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Familial encephalopathy with neuroserpin inclusion bodies

(often shortened to FENIB)
Reviewed April 2009

What is FENIB?

Familial encephalopathy with neuroserpin inclusion bodies (FENIB) is a disorder that causes progressive dysfunction of the brain (encephalopathy). It is characterized by a loss of intellectual functioning (dementia) and seizures. At first, affected individuals may have difficulty sustaining attention and concentrating. They may experience repetitive thoughts, speech, or movements. As the condition progresses, their personality changes and judgment, insight, and memory become impaired. Affected people lose the ability to perform the activities of daily living, and most eventually require comprehensive care.

The signs and symptoms of FENIB vary in their severity and age of onset. In severe cases, the condition causes seizures and episodes of sudden, involuntary muscle jerking or twitching (myoclonus) in addition to dementia. These signs can appear as early as a person's teens. Less severe cases are characterized by a progressive decline in intellectual functioning beginning in a person's forties or fifties.

How common is FENIB?

This condition appears to be rare; only a few affected individuals have been reported worldwide.

What genes are related to FENIB?

FENIB results from mutations in the SERPINI1 gene. This gene provides instructions for making a protein called neuroserpin, which is found in nerve cells (neurons). Neuroserpin plays a role in the development and function of the nervous system. This protein helps control the growth of neurons and their connections with one another, which suggests that it may be important for learning and memory.

Mutations in the SERPINI1 gene result in the production of an abnormally shaped, unstable form of neuroserpin. Within neurons, defective neuroserpin proteins can attach to one another and form clumps called neuroserpin inclusion bodies or Collins bodies. These clumps disrupt the cells' normal functioning and ultimately lead to cell death. The gradual loss of neurons in certain parts of the brain causes progressive dementia. Researchers believe that a buildup of related, potentially toxic substances in neurons may also contribute to the signs and symptoms of this condition.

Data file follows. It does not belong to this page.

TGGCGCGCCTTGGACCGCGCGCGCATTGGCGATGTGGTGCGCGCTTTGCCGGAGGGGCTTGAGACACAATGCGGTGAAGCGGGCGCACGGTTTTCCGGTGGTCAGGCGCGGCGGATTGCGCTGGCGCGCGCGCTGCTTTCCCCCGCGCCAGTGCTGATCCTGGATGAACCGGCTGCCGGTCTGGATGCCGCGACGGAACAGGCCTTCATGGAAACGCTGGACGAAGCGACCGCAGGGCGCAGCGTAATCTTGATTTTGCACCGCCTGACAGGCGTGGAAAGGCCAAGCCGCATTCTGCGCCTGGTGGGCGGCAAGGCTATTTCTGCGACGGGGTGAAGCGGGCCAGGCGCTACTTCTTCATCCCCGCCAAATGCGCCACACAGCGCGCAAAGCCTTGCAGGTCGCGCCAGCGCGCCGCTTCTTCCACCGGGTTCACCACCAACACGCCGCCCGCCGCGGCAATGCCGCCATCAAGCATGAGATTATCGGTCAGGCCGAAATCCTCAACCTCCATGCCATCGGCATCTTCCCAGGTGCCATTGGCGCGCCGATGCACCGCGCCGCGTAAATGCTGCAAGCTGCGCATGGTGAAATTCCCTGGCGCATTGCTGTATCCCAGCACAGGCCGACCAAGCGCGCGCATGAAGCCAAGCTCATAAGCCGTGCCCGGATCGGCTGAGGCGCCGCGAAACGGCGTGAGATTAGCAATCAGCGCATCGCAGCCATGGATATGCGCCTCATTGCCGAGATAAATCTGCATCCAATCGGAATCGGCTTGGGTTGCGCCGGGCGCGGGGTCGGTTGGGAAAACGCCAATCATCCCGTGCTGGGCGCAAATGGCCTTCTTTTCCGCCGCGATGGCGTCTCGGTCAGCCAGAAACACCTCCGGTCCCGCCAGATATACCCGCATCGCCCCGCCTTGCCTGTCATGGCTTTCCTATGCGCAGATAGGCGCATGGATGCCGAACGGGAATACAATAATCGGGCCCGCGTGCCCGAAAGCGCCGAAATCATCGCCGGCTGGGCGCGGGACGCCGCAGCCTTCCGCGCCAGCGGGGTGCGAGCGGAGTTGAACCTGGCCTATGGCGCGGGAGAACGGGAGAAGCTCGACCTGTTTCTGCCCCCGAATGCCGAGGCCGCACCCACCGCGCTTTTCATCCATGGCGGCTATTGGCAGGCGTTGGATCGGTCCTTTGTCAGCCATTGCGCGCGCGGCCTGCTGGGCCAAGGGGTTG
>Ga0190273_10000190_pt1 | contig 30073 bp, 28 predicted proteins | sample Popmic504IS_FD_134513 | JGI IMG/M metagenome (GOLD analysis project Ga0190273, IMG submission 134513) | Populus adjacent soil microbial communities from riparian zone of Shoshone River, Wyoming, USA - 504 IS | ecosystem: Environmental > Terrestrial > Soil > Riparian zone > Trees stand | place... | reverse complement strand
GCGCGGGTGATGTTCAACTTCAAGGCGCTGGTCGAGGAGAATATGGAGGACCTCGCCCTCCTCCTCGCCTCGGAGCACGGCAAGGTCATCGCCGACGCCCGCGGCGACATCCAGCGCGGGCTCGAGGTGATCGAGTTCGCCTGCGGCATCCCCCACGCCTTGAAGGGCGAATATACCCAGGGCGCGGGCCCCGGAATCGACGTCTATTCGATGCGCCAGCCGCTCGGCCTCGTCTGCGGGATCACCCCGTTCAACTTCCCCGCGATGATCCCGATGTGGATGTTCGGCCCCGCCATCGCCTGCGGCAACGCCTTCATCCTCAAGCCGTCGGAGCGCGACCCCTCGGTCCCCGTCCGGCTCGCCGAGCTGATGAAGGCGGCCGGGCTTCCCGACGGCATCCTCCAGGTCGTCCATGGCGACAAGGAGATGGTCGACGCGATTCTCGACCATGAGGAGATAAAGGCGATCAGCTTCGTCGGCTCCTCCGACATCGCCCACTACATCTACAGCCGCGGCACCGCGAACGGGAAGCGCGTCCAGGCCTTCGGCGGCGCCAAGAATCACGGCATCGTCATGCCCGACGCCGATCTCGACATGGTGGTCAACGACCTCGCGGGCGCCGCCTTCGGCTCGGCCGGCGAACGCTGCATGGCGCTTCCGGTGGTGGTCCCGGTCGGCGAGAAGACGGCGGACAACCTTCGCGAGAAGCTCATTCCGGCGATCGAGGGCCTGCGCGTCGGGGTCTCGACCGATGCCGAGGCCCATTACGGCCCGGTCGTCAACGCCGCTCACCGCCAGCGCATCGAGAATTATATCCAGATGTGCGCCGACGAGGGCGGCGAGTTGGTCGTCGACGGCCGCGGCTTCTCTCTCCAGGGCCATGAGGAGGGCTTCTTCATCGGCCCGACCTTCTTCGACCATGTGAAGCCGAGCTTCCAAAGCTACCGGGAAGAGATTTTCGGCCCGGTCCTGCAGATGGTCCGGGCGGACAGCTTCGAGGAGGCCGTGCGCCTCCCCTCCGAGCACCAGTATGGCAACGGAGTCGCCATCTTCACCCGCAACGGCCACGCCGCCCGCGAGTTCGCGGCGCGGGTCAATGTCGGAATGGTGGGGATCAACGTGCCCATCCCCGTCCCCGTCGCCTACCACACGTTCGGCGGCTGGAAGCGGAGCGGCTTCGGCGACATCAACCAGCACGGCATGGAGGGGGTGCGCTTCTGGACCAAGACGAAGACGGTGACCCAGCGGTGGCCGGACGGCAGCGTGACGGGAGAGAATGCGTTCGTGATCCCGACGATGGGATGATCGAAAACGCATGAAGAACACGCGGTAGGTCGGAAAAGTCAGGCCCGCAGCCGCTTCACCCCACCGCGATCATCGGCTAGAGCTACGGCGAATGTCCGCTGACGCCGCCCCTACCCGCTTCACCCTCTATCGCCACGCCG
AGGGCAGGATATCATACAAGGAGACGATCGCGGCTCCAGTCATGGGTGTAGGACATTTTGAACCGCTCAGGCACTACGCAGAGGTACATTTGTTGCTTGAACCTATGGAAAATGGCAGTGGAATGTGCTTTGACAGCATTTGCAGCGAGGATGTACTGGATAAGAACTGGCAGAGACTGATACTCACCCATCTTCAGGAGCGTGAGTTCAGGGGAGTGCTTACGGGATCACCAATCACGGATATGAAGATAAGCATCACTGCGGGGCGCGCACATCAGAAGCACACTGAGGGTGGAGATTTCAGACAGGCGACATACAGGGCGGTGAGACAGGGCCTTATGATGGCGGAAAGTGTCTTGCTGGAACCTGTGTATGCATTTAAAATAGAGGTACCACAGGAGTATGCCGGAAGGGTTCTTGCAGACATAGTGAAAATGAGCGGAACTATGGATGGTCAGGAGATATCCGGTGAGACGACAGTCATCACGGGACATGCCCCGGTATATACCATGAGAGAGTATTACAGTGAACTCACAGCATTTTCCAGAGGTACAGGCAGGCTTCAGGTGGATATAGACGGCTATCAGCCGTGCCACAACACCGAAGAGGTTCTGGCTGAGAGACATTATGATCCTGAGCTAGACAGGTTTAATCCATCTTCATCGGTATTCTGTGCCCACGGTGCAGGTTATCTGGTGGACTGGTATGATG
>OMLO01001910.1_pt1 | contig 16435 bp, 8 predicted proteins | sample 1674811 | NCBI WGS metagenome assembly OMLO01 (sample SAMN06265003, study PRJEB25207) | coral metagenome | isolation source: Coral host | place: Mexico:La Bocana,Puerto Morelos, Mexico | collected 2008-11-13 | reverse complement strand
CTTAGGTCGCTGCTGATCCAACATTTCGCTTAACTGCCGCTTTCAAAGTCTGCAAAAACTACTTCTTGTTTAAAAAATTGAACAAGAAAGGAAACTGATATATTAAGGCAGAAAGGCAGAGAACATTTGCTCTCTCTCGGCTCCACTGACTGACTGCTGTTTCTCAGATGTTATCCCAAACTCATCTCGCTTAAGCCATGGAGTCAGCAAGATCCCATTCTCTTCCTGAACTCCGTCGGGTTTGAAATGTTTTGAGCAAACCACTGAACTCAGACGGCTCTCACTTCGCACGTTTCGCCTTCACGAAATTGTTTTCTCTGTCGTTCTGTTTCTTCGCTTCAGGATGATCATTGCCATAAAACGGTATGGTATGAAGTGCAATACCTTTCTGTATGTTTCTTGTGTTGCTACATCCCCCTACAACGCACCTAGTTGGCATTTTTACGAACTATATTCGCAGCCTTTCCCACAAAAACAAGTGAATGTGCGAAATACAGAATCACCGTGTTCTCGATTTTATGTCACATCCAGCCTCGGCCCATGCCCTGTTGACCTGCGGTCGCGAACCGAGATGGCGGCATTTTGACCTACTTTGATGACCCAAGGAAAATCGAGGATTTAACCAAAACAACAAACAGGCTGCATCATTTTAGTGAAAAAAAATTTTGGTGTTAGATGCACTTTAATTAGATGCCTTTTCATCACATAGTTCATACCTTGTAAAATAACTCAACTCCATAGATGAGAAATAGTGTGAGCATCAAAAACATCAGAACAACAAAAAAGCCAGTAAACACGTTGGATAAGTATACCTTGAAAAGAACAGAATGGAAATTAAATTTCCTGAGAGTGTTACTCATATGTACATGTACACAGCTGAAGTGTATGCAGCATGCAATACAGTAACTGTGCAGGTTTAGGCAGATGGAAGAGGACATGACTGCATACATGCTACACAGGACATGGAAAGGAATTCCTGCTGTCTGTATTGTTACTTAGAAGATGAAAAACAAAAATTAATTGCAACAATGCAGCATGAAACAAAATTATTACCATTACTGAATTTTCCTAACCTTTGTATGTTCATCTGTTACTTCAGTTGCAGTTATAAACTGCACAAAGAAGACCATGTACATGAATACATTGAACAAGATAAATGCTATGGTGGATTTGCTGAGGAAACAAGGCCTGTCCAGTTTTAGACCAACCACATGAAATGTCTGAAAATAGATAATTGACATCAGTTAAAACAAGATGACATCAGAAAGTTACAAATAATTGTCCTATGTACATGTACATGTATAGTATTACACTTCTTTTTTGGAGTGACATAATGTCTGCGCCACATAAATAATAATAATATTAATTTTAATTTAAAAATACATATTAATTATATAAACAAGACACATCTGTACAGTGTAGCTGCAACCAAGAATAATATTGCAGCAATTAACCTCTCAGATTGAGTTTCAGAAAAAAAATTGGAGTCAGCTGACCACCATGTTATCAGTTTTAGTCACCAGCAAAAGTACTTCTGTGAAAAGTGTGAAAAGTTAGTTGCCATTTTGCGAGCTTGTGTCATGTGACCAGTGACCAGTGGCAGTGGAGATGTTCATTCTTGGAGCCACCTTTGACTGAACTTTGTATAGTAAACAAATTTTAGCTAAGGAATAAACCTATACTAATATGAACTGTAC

Read more about the SERPINI1 gene.

How do people inherit FENIB?

FENIB is inherited in an autosomal dominant pattern, which means one copy of the altered gene in each cell is sufficient to cause the disorder. In many cases, an affected person has a parent with the condition.

Where can I find information about diagnosis or management of FENIB?

These resources address the diagnosis or management of FENIB and may include treatment providers.

You might also find information on the diagnosis or management of FENIB in Educational resources and Patient support.

General information about the diagnosis and management of genetic conditions is available in the Handbook. Read more about genetic testing, particularly the difference between clinical tests and research tests.

To locate a healthcare provider, see How can I find a genetics professional in my area? in the Handbook.

Where can I find additional information about FENIB?

You may find the following resources about FENIB helpful. These materials are written for the general public.

You may also be interested in these resources, which are designed for healthcare professionals and researchers.

What other names do people use for FENIB?

  • familial dementia with neuroserpin inclusion bodies

For more information about naming genetic conditions, see the Genetics Home Reference Condition Naming Guidelines and How are genetic conditions and genes named? in the Handbook.

What if I still have specific questions about FENIB?

Where can I find general information about genetic conditions?

What glossary definitions help with understanding FENIB?

autosomal ; autosomal dominant ; cell ; dementia ; encephalopathy ; epilepsy ; ER ; familial ; gene ; inclusion bodies ; inherited ; involuntary ; myoclonus ; nervous system ; protein ; toxic

You may find definitions for these and many other terms in the Genetics Home Reference Glossary.

See also Understanding Medical Terminology.

References (9 links)


The resources on this site should not be used as a substitute for professional medical care or advice. Users seeking information about a personal genetic disease, syndrome, or condition should consult with a qualified healthcare professional. See How can I find a genetics professional in my area? in the Handbook.

Reviewed: April 2009
Published: February 8, 2016